What could you have done differently? Check your ego at the door. Appreciate him for what he is, send him back if you can't, but what you did do was damaging. You may have broken him further, and he probably was already. I had to quit working at camp because every single autumn when I had spent all summer nurturing these sweet saints of horses, my heart broke in a thousand pieces because I could not guarentee that would continue for them. I almost felt bad gaining the trust of some, only to have someone like you come along in a few months shatter it. You had an excellent learning opportunity with this horse, and you blew it.
Some of my babies: (excuse quality, picture of pictures that were taken by a disposable camera likely)
Mission Impossible "Mission" older Mexican cowpony, likely rodeo horse/pickup horse. Yes, he was loose, when there were no campers I let him hang out and graze because he was afraid of eating hay at the hitching post with his lead rope touching his neck when he moved.
Jedi, my favorite guide horse. When he came up from Mexico, people had actually carved patterns into his back and rump with a knife, and his ears had no hair on them from being singed off. He loved trail riding and working with the young kids, hated white lead ropes or white brushes.
Levi, a playful, mouthy thing he was, I would always insert a brush in his mouth for him to hold while I cleaned his feet or groomed his legs, or he'd bite my butt, he had a major butt affinity, he was more for the advanced riders as he had a lot of go but not a lot of whoa, but he was fun and responsive. He died in my arms from a stroke likely he had in the morning one day when I had just gotten there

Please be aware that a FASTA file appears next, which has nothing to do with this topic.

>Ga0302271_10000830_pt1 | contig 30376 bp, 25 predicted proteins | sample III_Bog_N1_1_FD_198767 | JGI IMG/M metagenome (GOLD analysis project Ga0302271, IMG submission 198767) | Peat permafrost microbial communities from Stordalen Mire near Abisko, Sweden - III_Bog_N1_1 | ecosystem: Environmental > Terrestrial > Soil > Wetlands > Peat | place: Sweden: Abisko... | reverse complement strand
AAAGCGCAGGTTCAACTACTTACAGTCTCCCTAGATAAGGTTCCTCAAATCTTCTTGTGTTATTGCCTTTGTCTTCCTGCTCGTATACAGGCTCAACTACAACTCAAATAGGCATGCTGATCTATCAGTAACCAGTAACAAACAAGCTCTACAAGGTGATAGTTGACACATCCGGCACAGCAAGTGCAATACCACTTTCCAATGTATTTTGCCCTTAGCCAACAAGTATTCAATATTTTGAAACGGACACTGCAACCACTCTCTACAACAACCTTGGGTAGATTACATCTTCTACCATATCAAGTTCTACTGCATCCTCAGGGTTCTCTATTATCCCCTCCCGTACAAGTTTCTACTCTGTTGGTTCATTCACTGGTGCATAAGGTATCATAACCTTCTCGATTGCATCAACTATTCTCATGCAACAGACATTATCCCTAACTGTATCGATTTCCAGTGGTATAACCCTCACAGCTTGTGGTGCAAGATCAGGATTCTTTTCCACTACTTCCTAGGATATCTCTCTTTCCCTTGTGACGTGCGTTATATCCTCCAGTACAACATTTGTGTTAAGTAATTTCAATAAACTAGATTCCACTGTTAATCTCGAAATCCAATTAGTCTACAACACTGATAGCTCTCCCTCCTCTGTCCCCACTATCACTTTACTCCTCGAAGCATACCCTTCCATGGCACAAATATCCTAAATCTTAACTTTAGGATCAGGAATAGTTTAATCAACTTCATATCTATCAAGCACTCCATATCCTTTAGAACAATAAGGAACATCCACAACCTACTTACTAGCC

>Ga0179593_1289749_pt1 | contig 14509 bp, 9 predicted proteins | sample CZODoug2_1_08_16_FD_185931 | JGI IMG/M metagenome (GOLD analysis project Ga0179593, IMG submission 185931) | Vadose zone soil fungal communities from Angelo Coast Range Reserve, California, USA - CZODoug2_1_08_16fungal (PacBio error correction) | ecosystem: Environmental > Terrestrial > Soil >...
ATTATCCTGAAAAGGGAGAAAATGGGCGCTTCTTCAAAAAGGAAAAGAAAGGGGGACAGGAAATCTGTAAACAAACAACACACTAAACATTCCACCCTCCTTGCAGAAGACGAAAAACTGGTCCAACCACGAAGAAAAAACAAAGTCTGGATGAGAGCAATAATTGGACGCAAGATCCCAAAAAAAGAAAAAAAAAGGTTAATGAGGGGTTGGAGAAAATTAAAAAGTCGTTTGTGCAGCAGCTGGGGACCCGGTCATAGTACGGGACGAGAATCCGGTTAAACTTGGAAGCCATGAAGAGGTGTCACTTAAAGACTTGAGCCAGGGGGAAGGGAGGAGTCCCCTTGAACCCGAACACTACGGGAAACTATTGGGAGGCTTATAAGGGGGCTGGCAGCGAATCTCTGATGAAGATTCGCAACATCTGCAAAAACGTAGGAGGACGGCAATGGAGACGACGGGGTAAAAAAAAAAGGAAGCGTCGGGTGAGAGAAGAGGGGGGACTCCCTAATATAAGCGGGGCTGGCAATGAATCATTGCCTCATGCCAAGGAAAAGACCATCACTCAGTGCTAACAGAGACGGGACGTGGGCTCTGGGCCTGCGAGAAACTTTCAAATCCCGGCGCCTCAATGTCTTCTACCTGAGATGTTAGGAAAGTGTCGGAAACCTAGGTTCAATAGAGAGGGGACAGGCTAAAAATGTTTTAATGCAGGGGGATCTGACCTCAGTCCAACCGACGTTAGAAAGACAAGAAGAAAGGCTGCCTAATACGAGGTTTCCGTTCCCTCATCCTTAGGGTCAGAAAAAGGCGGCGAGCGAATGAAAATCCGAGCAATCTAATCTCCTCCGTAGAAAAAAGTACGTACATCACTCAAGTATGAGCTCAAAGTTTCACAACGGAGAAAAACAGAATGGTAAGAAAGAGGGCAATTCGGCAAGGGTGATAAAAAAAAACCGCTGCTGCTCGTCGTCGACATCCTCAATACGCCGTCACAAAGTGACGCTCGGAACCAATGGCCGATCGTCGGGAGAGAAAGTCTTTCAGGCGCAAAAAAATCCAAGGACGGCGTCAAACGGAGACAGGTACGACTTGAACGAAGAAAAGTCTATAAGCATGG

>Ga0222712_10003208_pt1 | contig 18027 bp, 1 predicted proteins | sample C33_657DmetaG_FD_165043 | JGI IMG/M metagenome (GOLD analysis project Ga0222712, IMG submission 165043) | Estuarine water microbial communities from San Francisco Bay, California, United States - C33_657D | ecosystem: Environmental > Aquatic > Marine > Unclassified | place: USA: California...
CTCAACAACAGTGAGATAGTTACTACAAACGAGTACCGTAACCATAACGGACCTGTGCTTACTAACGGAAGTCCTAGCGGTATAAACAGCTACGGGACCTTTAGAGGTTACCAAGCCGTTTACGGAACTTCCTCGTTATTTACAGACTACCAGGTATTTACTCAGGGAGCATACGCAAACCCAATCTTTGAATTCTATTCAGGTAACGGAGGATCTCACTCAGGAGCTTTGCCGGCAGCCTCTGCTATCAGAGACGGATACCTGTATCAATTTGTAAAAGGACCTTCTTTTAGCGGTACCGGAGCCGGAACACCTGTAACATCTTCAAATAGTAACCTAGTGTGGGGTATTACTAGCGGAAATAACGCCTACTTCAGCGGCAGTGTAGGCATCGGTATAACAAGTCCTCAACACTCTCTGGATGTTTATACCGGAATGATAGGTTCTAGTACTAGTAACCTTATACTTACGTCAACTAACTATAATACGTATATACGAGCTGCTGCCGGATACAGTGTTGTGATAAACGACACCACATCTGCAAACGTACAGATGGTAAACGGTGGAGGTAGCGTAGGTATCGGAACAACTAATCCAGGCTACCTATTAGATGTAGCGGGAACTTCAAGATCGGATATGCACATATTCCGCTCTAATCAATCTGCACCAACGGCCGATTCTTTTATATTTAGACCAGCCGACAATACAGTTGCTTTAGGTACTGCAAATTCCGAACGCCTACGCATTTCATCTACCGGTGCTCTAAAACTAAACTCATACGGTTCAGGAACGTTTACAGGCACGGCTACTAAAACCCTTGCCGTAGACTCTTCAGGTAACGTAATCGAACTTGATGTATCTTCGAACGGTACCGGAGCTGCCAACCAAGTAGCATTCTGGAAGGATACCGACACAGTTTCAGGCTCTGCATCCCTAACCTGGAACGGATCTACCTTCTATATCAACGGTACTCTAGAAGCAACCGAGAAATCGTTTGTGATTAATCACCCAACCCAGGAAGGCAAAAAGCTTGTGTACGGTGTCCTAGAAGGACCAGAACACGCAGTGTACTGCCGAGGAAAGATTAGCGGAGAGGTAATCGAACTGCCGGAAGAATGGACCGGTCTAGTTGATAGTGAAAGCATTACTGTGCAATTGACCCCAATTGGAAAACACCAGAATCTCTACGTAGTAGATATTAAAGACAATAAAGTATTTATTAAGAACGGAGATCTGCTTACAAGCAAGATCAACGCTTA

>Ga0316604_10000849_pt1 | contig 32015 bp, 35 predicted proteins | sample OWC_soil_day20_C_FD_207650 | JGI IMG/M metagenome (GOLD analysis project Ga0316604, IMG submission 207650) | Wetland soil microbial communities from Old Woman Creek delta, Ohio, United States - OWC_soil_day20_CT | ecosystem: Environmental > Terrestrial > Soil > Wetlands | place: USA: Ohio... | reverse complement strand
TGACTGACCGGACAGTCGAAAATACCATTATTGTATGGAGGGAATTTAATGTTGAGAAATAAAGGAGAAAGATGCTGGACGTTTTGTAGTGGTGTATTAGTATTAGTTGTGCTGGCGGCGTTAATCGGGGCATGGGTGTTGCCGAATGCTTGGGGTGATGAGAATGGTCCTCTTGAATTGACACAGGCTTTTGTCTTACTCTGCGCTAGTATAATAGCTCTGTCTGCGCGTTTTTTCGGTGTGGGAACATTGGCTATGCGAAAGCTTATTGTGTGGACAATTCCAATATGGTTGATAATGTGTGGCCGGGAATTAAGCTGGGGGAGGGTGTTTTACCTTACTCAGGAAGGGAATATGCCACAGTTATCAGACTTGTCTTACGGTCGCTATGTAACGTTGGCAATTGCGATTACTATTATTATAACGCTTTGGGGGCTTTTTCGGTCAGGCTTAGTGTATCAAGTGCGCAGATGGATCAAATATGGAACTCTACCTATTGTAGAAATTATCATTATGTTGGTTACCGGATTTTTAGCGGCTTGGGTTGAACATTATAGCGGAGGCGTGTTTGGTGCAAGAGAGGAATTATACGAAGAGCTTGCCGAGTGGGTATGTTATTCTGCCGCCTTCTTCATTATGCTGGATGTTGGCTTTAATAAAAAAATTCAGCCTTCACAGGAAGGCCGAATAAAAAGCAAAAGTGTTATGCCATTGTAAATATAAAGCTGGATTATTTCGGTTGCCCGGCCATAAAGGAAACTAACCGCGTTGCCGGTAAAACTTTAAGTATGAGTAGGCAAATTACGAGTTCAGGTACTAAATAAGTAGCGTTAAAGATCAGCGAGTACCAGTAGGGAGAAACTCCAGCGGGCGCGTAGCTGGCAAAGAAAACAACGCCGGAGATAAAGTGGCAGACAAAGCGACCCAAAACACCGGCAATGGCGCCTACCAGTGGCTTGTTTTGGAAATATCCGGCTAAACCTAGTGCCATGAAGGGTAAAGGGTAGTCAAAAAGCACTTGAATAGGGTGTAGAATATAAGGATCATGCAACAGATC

Finally, the married couple. The sweetest mare ever on the left, Cookie, and her boyfriend, the red pony mentioned above, Shenanigans (or PD post 2000)
I remember them from spending many days of many summers with them. Some kids it's the first horse they rode, or the only horse they've ridden. Some it was the best summer of their life, or a fleeting memory. I owe them so very, very much.
[QUOTE=corymbia;1553493]For all our going on and on about making a horse move its feet to make it respect us (huh?) horses never chase each other round and round like we do if they are in a big enough space and the less dominant horse can get out of the space of the more dominant one. They never demand that the submissive horse faces up, does haunch turns, roll backs etc. [\QUOTE]
Please feel free to come tell this to my extremely dominant haflinger gelding. Its not unusual to see him running one of his herd mates up and down the fenceline making change their direction back and forth multiple times until they are licking and chewing in submission. If they do get away from him before he is satisfied he will just go after them again until he gets them along another fence line. He does this a lot to the youngest one who is starting to think he can move up in the pecking order and is starting to try to challenge the ones above him. Then when he gets the submission he wants from them he is satisfied and they can go eat together in peace as if nothing happened.